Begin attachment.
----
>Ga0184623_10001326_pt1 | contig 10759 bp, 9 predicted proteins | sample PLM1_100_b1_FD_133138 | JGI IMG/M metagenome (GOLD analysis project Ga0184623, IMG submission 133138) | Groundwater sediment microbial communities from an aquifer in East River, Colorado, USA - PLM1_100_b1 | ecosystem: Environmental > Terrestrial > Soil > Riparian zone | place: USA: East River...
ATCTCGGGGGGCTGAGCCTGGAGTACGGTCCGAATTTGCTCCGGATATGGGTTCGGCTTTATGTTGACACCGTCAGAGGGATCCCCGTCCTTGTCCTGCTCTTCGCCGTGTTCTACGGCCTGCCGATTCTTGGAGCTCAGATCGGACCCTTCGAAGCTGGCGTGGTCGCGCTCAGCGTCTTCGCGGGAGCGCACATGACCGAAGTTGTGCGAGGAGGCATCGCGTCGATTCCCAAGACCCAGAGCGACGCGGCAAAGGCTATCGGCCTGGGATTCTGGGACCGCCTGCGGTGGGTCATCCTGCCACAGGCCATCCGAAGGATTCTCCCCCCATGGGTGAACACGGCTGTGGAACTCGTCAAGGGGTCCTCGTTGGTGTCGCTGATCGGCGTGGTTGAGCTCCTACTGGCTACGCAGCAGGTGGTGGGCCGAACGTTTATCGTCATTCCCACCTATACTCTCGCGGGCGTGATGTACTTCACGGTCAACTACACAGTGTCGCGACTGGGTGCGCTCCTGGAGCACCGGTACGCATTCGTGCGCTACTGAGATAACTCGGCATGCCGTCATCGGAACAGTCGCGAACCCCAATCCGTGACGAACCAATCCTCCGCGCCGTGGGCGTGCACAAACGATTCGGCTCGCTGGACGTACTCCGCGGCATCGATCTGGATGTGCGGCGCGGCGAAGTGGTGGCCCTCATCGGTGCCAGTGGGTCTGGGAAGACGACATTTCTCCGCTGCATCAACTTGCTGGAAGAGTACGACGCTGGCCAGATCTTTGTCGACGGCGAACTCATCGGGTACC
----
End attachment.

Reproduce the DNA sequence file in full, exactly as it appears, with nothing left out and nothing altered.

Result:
>Ga0184623_10001326_pt1 | contig 10759 bp, 9 predicted proteins | sample PLM1_100_b1_FD_133138 | JGI IMG/M metagenome (GOLD analysis project Ga0184623, IMG submission 133138) | Groundwater sediment microbial communities from an aquifer in East River, Colorado, USA - PLM1_100_b1 | ecosystem: Environmental > Terrestrial > Soil > Riparian zone | place: USA: East River...
ATCTCGGGGGGCTGAGCCTGGAGTACGGTCCGAATTTGCTCCGGATATGGGTTCGGCTTTATGTTGACACCGTCAGAGGGATCCCCGTCCTTGTCCTGCTCTTCGCCGTGTTCTACGGCCTGCCGATTCTTGGAGCTCAGATCGGACCCTTCGAAGCTGGCGTGGTCGCGCTCAGCGTCTTCGCGGGAGCGCACATGACCGAAGTTGTGCGAGGAGGCATCGCGTCGATTCCCAAGACCCAGAGCGACGCGGCAAAGGCTATCGGCCTGGGATTCTGGGACCGCCTGCGGTGGGTCATCCTGCCACAGGCCATCCGAAGGATTCTCCCCCCATGGGTGAACACGGCTGTGGAACTCGTCAAGGGGTCCTCGTTGGTGTCGCTGATCGGCGTGGTTGAGCTCCTACTGGCTACGCAGCAGGTGGTGGGCCGAACGTTTATCGTCATTCCCACCTATACTCTCGCGGGCGTGATGTACTTCACGGTCAACTACACAGTGTCGCGACTGGGTGCGCTCCTGGAGCACCGGTACGCATTCGTGCGCTACTGAGATAACTCGGCATGCCGTCATCGGAACAGTCGCGAACCCCAATCCGTGACGAACCAATCCTCCGCGCCGTGGGCGTGCACAAACGATTCGGCTCGCTGGACGTACTCCGCGGCATCGATCTGGATGTGCGGCGCGGCGAAGTGGTGGCCCTCATCGGTGCCAGTGGGTCTGGGAAGACGACATTTCTCCGCTGCATCAACTTGCTGGAAGAGTACGACGCTGGCCAGATCTTTGTCGACGGCGAACTCATCGGGTACC